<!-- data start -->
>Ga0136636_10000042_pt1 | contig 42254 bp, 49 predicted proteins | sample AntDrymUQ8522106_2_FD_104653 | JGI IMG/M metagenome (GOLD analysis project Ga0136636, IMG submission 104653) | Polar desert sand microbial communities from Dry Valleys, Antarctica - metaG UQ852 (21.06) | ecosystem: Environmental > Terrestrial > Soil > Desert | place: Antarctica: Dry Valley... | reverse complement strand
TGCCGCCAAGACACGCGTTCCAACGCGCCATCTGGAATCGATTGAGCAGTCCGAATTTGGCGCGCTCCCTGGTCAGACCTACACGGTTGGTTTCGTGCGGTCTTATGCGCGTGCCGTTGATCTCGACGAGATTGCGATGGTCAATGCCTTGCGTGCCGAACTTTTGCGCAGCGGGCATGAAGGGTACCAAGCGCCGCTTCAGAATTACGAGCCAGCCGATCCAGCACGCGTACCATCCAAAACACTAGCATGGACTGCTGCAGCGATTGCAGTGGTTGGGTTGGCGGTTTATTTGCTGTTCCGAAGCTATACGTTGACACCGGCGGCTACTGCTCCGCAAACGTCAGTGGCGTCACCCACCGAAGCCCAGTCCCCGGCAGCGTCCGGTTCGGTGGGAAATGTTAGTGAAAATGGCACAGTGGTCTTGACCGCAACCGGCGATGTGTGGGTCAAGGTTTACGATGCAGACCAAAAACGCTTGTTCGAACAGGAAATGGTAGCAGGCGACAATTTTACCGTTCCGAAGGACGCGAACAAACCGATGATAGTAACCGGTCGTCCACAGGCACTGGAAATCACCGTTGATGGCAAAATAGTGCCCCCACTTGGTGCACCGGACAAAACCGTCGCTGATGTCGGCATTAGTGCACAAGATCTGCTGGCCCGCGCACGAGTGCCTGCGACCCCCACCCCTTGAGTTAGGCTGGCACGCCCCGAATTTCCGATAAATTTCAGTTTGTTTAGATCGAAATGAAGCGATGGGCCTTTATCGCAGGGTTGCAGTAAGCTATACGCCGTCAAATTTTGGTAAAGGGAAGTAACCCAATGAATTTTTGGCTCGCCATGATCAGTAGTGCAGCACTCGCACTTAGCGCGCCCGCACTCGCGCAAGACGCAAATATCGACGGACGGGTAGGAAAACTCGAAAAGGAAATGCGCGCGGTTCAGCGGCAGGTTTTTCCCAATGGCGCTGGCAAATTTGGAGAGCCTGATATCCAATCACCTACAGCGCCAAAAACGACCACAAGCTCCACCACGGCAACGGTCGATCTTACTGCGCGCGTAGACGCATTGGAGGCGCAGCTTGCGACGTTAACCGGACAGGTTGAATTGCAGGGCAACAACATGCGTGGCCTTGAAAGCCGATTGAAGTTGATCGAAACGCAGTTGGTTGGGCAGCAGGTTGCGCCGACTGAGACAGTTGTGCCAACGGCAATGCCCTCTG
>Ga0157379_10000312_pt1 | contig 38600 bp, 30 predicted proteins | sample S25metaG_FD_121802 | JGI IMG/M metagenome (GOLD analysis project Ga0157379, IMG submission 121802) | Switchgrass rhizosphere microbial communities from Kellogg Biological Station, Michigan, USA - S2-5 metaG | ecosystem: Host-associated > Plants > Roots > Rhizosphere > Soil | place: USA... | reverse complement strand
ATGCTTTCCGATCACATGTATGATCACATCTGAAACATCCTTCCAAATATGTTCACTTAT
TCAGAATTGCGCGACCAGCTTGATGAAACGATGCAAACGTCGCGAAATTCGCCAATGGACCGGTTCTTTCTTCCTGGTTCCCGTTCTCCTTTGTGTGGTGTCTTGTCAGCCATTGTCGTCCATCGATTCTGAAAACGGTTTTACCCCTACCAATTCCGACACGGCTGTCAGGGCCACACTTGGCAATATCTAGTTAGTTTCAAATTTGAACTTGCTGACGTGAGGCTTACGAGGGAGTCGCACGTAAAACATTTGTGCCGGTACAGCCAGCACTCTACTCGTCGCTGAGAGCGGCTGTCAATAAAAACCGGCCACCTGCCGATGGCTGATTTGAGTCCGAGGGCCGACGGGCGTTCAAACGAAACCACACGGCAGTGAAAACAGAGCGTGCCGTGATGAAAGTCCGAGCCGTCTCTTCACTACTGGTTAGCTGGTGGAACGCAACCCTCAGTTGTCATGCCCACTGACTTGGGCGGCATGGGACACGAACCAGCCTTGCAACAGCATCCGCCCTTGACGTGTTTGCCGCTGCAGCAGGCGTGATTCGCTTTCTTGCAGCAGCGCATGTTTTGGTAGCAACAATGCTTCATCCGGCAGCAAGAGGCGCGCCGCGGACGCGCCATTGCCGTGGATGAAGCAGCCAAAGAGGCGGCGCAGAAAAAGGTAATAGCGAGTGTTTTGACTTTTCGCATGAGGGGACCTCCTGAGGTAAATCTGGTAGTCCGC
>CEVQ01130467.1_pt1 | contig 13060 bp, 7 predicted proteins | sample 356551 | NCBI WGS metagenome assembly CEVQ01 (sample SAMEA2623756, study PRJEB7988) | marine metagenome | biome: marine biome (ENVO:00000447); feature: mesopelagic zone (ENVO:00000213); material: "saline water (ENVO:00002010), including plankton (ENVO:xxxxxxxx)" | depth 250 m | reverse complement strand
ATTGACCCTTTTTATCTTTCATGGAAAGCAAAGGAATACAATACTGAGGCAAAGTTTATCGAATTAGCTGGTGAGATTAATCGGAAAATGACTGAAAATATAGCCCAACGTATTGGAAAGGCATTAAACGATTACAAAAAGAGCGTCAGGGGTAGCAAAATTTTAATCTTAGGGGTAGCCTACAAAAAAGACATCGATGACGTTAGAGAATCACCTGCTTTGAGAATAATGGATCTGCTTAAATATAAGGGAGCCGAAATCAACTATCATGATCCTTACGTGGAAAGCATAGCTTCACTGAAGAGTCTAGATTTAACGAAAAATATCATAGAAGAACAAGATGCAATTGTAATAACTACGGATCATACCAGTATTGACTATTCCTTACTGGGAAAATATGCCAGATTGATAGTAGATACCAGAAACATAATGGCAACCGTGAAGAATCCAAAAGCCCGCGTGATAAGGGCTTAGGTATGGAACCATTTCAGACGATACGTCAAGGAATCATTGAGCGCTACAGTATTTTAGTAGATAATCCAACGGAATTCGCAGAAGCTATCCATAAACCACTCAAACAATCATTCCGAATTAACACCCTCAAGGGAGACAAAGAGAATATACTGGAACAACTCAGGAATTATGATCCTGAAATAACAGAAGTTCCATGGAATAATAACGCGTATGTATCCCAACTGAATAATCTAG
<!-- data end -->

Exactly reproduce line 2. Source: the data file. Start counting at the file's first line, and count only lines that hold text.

TGCCGCCAAGACACGCGTTCCAACGCGCCATCTGGAATCGATTGAGCAGTCCGAATTTGGCGCGCTCCCTGGTCAGACCTACACGGTTGGTTTCGTGCGGTCTTATGCGCGTGCCGTTGATCTCGACGAGATTGCGATGGTCAATGCCTTGCGTGCCGAACTTTTGCGCAGCGGGCATGAAGGGTACCAAGCGCCGCTTCAGAATTACGAGCCAGCCGATCCAGCACGCGTACCATCCAAAACACTAGCATGGACTGCTGCAGCGATTGCAGTGGTTGGGTTGGCGGTTTATTTGCTGTTCCGAAGCTATACGTTGACACCGGCGGCTACTGCTCCGCAAACGTCAGTGGCGTCACCCACCGAAGCCCAGTCCCCGGCAGCGTCCGGTTCGGTGGGAAATGTTAGTGAAAATGGCACAGTGGTCTTGACCGCAACCGGCGATGTGTGGGTCAAGGTTTACGATGCAGACCAAAAACGCTTGTTCGAACAGGAAATGGTAGCAGGCGACAATTTTACCGTTCCGAAGGACGCGAACAAACCGATGATAGTAACCGGTCGTCCACAGGCACTGGAAATCACCGTTGATGGCAAAATAGTGCCCCCACTTGGTGCACCGGACAAAACCGTCGCTGATGTCGGCATTAGTGCACAAGATCTGCTGGCCCGCGCACGAGTGCCTGCGACCCCCACCCCTTGAGTTAGGCTGGCACGCCCCGAATTTCCGATAAATTTCAGTTTGTTTAGATCGAAATGAAGCGATGGGCCTTTATCGCAGGGTTGCAGTAAGCTATACGCCGTCAAATTTTGGTAAAGGGAAGTAACCCAATGAATTTTTGGCTCGCCATGATCAGTAGTGCAGCACTCGCACTTAGCGCGCCCGCACTCGCGCAAGACGCAAATATCGACGGACGGGTAGGAAAACTCGAAAAGGAAATGCGCGCGGTTCAGCGGCAGGTTTTTCCCAATGGCGCTGGCAAATTTGGAGAGCCTGATATCCAATCACCTACAGCGCCAAAAACGACCACAAGCTCCACCACGGCAACGGTCGATCTTACTGCGCGCGTAGACGCATTGGAGGCGCAGCTTGCGACGTTAACCGGACAGGTTGAATTGCAGGGCAACAACATGCGTGGCCTTGAAAGCCGATTGAAGTTGATCGAAACGCAGTTGGTTGGGCAGCAGGTTGCGCCGACTGAGACAGTTGTGCCAACGGCAATGCCCTCTG